The following is Adam's statement in response to the August 12 Unite the Right rally:
As a long-time resident of Virginia’s 5th District, husband, father, person of faith, and president of my congregation who worked with other faith leaders to plan how best to address the Unite the Right rally, I want to comment in detail on the events of this past Saturday.
Saturday’s rally in Charlottesville was a tragedy. The sentiments of racism and anti-Semitism were cruel and unfounded, and the expression of those sentiments in the form of violence was barbaric. We thought, and now know, that there were at least some protesters there with no regard for human life.
So many people did heroic work to prepare for this onslaught of hate, and in the face of it:
- Some of you taught people to confront evil through de-escalation and non-violent direct action, and some of you took time to learn and use that training.
- Some made calls for clergy to come from around the nation to stand in solidarity, while others answered that call. Some preached, some worshipped.
- You donated food and water to care for those on the front lines, or you distributed that food.
- You worked to protect people, and to provide aid, both in your professional roles and as volunteers.
- You screamed in the face of injustice, even as you were being pepper-sprayed.
- You held services and worshiped at your black churches, and at your synagogue, on perhaps the most dangerous day of your life to do so. I listened as some of you cried—as you’ve been doing for four hundred years—that treating you like a second-class citizen will never, ever be acceptable. And I watched as others of you carried your sacred Torah to safety, and then vacated your temple just hours before a call went out to burn it down.
- You linked arms, and you marched. You were willing to be beaten and injured, and some of you were beaten and injured.
- Some of you simply prayed for justice, or safety, or both.
We did so much to be ready for this.
And in the end, people died. Three people lost their lives in spite of the energy and wisdom and love that this community and this country brought to Charlottesville: Heather Heyer, Lt. Jay Cullen, Trooper Berke Bates. The fact that they were willing to risk harm doesn’t dull the pain we feel at their loss.
We all mourn for them. Yet even as we mourn their loss we must remember that the work we did, the work they did, had meaning, and made a difference. What we do always matters. What we say matters. It matters every day.
Many of us are also thinking about next time. When will “next time” happen? How do we prepare ourselves? How can we prevent it, or can we prevent it?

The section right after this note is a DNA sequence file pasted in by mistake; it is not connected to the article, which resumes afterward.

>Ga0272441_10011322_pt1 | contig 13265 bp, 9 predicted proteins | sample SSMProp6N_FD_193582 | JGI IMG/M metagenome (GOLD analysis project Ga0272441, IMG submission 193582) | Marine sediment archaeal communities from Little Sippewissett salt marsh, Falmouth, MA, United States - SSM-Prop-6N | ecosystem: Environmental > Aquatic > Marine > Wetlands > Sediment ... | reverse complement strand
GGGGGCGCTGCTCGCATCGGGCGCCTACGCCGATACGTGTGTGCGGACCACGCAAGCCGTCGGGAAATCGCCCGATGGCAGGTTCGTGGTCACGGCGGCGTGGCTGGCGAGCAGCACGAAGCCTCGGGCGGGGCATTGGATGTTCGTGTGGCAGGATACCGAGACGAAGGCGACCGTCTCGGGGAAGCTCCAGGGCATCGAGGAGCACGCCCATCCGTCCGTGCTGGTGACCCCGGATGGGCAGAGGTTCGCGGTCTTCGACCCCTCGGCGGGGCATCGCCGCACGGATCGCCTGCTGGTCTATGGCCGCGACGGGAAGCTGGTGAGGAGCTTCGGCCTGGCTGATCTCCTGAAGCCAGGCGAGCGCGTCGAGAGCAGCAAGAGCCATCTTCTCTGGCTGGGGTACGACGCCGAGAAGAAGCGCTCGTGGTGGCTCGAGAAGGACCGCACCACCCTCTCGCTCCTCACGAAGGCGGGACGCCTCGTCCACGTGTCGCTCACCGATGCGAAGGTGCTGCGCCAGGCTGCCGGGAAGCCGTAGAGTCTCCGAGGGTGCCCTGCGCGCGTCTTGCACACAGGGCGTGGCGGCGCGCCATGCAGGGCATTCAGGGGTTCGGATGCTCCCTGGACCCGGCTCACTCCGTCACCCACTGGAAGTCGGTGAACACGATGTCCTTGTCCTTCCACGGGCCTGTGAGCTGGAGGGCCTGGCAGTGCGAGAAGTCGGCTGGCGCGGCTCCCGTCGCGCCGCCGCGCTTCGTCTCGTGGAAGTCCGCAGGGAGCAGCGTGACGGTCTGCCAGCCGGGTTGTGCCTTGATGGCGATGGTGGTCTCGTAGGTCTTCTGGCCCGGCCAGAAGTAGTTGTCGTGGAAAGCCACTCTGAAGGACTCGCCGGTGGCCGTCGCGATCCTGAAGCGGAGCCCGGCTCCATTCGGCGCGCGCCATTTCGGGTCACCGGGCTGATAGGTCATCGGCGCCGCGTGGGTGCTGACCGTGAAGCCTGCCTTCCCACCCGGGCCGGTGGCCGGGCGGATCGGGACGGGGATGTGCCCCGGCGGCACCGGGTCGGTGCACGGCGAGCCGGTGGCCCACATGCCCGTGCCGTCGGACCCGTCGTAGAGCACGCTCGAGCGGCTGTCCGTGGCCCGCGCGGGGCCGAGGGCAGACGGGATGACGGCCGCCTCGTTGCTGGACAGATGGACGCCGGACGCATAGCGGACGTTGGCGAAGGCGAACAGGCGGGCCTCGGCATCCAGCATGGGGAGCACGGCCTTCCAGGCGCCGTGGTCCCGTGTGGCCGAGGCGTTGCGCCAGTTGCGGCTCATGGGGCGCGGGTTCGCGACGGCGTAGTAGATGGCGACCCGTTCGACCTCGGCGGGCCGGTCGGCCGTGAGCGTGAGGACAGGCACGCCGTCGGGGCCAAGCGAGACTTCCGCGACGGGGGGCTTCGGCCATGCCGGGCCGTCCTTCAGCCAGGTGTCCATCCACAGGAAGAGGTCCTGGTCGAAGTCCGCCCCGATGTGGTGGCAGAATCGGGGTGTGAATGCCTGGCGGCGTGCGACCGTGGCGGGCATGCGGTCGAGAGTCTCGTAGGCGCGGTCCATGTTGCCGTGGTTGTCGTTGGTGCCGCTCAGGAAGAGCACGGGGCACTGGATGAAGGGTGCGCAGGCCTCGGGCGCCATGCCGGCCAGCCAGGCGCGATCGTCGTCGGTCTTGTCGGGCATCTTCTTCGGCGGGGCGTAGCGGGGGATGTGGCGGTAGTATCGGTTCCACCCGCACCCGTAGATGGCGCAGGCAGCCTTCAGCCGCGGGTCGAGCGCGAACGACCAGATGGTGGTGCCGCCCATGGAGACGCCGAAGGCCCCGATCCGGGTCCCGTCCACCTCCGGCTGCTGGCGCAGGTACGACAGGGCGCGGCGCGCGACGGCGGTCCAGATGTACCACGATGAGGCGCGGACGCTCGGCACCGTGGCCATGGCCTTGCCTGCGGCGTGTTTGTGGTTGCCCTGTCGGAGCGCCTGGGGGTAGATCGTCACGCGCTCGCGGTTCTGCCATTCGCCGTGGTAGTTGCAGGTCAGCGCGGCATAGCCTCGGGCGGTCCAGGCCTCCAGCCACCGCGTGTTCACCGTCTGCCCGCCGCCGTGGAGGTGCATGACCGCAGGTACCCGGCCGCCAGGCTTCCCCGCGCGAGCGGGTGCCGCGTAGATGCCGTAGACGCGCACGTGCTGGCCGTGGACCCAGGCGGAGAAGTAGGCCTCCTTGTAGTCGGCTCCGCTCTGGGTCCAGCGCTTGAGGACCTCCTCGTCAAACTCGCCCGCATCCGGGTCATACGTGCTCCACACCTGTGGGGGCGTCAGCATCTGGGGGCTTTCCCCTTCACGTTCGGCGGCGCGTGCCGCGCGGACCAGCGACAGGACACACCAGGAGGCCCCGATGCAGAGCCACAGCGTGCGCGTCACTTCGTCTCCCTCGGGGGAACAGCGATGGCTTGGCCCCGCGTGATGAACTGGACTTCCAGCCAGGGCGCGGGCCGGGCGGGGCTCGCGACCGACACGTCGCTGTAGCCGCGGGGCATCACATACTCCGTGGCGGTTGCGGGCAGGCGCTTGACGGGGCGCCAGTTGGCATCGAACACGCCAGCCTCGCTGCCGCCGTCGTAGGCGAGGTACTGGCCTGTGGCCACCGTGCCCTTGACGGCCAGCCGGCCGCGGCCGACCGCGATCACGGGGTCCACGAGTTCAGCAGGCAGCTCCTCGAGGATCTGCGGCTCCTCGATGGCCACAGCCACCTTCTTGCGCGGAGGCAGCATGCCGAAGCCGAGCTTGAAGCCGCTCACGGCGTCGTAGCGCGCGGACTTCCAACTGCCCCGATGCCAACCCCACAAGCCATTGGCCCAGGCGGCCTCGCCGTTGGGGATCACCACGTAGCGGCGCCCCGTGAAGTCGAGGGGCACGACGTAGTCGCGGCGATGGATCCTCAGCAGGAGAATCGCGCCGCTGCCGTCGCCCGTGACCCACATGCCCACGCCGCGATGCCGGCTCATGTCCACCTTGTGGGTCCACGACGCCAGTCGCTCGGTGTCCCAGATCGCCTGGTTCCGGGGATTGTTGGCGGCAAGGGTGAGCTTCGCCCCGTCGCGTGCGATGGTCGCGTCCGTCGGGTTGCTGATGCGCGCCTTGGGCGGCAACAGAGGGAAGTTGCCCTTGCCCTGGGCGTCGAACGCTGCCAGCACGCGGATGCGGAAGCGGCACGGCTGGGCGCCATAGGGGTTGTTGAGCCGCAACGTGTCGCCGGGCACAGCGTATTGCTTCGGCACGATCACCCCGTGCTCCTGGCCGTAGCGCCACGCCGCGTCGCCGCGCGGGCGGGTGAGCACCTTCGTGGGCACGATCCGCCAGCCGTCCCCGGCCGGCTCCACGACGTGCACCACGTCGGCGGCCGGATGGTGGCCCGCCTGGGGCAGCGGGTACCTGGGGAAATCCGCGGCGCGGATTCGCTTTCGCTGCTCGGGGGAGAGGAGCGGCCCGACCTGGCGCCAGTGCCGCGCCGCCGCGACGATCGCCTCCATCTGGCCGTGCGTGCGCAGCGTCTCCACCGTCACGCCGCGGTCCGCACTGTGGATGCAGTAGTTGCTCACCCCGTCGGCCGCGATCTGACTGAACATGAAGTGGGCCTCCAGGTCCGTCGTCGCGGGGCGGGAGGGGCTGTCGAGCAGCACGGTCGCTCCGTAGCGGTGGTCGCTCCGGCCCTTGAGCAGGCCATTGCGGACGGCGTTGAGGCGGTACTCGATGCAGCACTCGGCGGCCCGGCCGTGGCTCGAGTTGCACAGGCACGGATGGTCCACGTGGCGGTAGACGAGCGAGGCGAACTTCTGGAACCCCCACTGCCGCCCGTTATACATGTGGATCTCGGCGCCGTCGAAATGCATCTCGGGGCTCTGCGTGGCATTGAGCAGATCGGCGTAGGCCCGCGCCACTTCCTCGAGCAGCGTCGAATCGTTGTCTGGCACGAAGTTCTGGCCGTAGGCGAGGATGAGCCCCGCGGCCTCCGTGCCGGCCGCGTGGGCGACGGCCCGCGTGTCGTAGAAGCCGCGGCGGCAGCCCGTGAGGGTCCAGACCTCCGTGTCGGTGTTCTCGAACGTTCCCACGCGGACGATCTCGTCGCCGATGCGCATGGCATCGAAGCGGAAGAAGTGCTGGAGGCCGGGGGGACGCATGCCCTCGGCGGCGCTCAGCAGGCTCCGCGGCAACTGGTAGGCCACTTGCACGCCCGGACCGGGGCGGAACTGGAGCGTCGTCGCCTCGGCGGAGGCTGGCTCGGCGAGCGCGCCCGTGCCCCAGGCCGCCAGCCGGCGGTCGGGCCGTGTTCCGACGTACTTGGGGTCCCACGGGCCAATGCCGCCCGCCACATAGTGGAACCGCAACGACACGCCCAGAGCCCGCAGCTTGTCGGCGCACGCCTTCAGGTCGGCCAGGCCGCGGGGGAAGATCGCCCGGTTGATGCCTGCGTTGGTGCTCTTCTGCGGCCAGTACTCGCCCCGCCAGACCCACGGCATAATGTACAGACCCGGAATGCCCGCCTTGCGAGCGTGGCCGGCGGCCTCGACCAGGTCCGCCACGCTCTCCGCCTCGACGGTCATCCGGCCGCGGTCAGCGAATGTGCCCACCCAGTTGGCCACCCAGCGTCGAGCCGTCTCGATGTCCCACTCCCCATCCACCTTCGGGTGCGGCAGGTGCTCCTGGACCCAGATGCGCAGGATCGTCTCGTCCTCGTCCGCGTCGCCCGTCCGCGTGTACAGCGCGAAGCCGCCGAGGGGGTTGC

Depending on your beliefs, you know that God, or fate, has some say. But we, also, have a say, and I call on us to respond in every way we can:
- First, speak up. Name white supremacy and anti-Semitism when you see them. Don’t allow them to get a foothold without your witness.
- Second, continue to work for justice and equity. Re-double your efforts. Make it clear that no matter how many rallies come to our cities to denigrate the people we love, they will get nowhere in terms of slowing our progress.
- Third, get out there in the world and learn about your neighbor. Research shows that most of us don’t have meaningful relationships with people of races other than our own. If there’s a sure way to break down feelings of prejudice between groups, it’s to get them to spend time getting to know each other.
- And finally, we must undo the economic systems and laws that create inequity in our poor communities and rural communities and minority communities; systems that make people feel like they’re competing for scarce resources in the richest country in the world; that make us feel like we have to compete with others for the American Dream. That’s a false narrative; this country produces enough for all of us. We need to end policies that help route America’s great abundance to the wealthiest among us and start making policies that allow people to fairly earn it through hard work and perseverance.
These are not easy tasks. Each one of them poses a significant challenge. Together they plunge us into the unknown, where our charge is no less than answering the question: Who owns America? Not just who owns its statues and its monuments, but who owns its history, and its future.
The answer, of course, is “all of us.” Americans have answered this question for centuries with our sweat and our tears and our lives. We’ve answered it as farmers, activists, factory workers, immigrants, abolitionists, protectors of public safety and national security, as fathers and mothers. And this past weekend we answered it again--again with our sweat and our tears and our lives. America belongs, and will always belong, to all of us.
May God bless us as we move forward, and show us where to stand firm, when to fight, and how to heal.